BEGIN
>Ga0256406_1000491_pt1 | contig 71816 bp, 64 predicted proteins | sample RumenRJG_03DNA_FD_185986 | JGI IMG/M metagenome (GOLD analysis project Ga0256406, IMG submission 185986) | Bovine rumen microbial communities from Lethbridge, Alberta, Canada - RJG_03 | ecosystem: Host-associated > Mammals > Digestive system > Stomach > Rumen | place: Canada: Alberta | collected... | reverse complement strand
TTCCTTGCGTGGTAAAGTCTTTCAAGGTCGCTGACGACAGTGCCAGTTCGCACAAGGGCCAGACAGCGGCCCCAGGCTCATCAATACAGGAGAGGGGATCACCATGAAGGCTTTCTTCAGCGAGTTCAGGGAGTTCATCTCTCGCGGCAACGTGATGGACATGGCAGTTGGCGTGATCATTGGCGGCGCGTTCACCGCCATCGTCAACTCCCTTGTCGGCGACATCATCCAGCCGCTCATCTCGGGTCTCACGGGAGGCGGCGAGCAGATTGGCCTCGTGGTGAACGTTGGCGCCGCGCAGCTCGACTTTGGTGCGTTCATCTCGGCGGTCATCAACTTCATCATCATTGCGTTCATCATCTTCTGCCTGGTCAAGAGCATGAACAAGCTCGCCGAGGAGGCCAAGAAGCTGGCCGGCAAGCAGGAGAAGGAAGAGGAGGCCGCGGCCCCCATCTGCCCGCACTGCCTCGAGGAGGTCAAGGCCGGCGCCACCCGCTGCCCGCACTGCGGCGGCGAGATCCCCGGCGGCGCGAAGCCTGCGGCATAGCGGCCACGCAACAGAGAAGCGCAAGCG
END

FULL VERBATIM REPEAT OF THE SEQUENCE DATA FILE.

>Ga0256406_1000491_pt1 | contig 71816 bp, 64 predicted proteins | sample RumenRJG_03DNA_FD_185986 | JGI IMG/M metagenome (GOLD analysis project Ga0256406, IMG submission 185986) | Bovine rumen microbial communities from Lethbridge, Alberta, Canada - RJG_03 | ecosystem: Host-associated > Mammals > Digestive system > Stomach > Rumen | place: Canada: Alberta | collected... | reverse complement strand
TTCCTTGCGTGGTAAAGTCTTTCAAGGTCGCTGACGACAGTGCCAGTTCGCACAAGGGCCAGACAGCGGCCCCAGGCTCATCAATACAGGAGAGGGGATCACCATGAAGGCTTTCTTCAGCGAGTTCAGGGAGTTCATCTCTCGCGGCAACGTGATGGACATGGCAGTTGGCGTGATCATTGGCGGCGCGTTCACCGCCATCGTCAACTCCCTTGTCGGCGACATCATCCAGCCGCTCATCTCGGGTCTCACGGGAGGCGGCGAGCAGATTGGCCTCGTGGTGAACGTTGGCGCCGCGCAGCTCGACTTTGGTGCGTTCATCTCGGCGGTCATCAACTTCATCATCATTGCGTTCATCATCTTCTGCCTGGTCAAGAGCATGAACAAGCTCGCCGAGGAGGCCAAGAAGCTGGCCGGCAAGCAGGAGAAGGAAGAGGAGGCCGCGGCCCCCATCTGCCCGCACTGCCTCGAGGAGGTCAAGGCCGGCGCCACCCGCTGCCCGCACTGCGGCGGCGAGATCCCCGGCGGCGCGAAGCCTGCGGCATAGCGGCCACGCAACAGAGAAGCGCAAGCG